Month: May 2012

Doc Watson, R.I.P.

Doc Watson, who passed away today at age 89, was among the most authentic, talented, and influential musicians to emerge from the 60s folk music revival. He was also the reason I play guitar, attempting to flatpick fiddle tunes or pick out a lead note or two on traditional bluegrass and country songs. Of course, I have to get in line behind tens of thousands – if not more – guitarists who would make the same claim. So read the New York Times story I’ve linked at the top of the post if you are looking for Doc’s history, background, and influence.  This is a personal post. I was in high school in the early 70s, learning to play guitar and noodling around with music by singer songwriters and their ilk.  Then one day I brought home this funny looking album – Will the Circle Be Unbroken – and my life was changed forever. Here’s how I described that moment in a More to Come… post in 2009: In fact, I suspect that the first …

By a Neck

There are only three times a year when my wife’s sports knowledge trumps mine: the three times we sit down together to watch horse racing’s Triple Crown. When the topic’s baseball, basketball, football, hockey – it really doesn’t matter – we can talk about a game but I know that Candice is just being kind in carrying on the conversation. She would much rather discuss food, cooking, the spiritual life, architecture…pick a topic. But I’m delighted to see her anticipation rise as post time draws near. There’s a good chance I’ll learn something new. Candice grew up around thoroughbred racing and the sport comes naturally to her. As she wrote in the obituary for her father, Dr. Andrew C. Colando: While in high school Pop began to race trotters at Yonker’s Raceway in New York on the weekends and his love affair with horse racing began.  He moved on to thoroughbred racing when his father bought some race horses.  In 1950 he married Irene Holsey and his 58-year love affair with my mother began.  A …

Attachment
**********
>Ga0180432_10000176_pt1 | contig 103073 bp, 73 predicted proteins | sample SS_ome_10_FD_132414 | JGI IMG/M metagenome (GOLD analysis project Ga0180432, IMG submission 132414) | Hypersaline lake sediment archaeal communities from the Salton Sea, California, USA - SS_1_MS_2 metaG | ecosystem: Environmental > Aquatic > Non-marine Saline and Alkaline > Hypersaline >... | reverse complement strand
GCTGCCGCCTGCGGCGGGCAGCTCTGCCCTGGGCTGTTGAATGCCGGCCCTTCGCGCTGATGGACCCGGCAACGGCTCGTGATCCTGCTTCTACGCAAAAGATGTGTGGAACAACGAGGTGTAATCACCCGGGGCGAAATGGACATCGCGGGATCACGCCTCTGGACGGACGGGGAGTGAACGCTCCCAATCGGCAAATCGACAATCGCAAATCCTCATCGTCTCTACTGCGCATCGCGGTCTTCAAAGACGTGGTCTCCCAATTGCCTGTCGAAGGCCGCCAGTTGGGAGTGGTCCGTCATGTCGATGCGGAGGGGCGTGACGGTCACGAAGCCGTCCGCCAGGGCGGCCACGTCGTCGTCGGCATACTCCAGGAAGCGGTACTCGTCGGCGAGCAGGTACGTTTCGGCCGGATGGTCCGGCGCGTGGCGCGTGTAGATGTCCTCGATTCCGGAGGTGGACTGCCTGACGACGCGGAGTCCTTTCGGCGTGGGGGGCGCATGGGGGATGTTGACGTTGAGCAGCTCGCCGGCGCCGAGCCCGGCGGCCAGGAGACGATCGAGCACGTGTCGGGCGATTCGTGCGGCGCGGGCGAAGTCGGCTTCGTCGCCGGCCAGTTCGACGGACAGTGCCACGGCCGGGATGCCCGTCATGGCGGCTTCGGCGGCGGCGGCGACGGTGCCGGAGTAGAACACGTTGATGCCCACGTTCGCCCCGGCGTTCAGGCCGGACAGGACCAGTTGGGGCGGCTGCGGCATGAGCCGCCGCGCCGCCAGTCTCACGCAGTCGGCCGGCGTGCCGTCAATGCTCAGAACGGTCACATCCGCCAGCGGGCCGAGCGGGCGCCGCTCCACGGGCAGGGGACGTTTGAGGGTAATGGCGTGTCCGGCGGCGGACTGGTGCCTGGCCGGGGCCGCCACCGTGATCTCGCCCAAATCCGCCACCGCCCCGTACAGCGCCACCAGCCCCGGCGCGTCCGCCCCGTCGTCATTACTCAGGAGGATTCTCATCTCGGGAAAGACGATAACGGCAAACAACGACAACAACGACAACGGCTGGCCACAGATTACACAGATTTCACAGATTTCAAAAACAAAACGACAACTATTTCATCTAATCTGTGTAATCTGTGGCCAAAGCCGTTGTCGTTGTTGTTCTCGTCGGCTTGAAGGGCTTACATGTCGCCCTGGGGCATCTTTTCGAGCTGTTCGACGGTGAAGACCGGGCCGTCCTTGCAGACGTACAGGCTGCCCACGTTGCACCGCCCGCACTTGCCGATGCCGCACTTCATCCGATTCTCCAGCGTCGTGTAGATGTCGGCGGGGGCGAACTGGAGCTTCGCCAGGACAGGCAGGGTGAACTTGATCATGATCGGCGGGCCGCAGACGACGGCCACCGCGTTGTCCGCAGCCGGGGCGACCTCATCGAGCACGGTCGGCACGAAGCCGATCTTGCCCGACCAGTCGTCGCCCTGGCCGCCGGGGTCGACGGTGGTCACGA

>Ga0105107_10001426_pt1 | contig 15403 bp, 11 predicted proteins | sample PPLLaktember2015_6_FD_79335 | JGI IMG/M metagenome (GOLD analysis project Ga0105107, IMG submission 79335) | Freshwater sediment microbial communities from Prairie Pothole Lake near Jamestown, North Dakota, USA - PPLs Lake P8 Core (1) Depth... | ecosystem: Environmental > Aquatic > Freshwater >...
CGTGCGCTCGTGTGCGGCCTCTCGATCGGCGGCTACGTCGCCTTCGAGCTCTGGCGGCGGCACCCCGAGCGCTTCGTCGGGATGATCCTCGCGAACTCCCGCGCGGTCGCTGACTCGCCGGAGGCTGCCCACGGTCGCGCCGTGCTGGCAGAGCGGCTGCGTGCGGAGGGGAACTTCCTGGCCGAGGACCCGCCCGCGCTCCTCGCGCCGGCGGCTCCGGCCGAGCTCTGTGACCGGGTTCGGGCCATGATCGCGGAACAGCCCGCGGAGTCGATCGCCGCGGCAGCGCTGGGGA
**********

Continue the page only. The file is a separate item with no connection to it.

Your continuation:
Hot Stuff at the Ballpark

Every baseball game has a better than 50-50 chance of showing you something you’ve never seen before. After yesterday afternoon’s “Hot Stuff” game, that’s my story and I’m sticking to it. Yes, I played hookey from work yesterday afternoon to catch a day game with a friend at Nationals Park.  (Question:  can it be hookey if  you tell your boss and your assistant…and wear blue jeans to work with a Strasburg t-shirt underneath your regular shirt?) When I chose that game from my season ticket pool, I had no idea that Stephen Strasburg would be pitching! It was a muggy and overcast day, and I arrived just in time to see three Nats stand in left field and let a routine fly ball from the first Padres hitter  fall between them for a “double.” (Where is truth-in-scoring?  That was an error. Just assign it to someone and get over it.)  Jeez, these guys are in first place? But that was just the beginning. Stephen Strasburg (he of the miniscule ERA and over-powering stuff) looked uncomfortable …

Remembering Merlefest 2012

A week ago I was sitting under the North Carolina moon listening to Sam Bush, Derek Trucks, and a host of talented musicians at the 25th anniversary of the Americana music festival Merlefest. Today was back to reality.  At 6:30 this morning I posted the following status on my Facebook page: What kind of airline doesn’t know where their planes are? Waiting at a United gate for a flight to Chicago that was to leave 10 minutes ago. The gate agents say a plane is being towed from the hangar. I just heard the pilot calling someone asking, “Can you tell me where our plane is? The gate agents don’t seem to know.” Welcome to the Third World. I made my meetings in Chicago (in spite of the plane in hiding) and came back to DC without incident, but tonight seemed to be a very good time to breathe deeply, take it easy, and reflect on Merlefest 2012. This year was my fifth Merlefest, and it was – by a good measure – the best …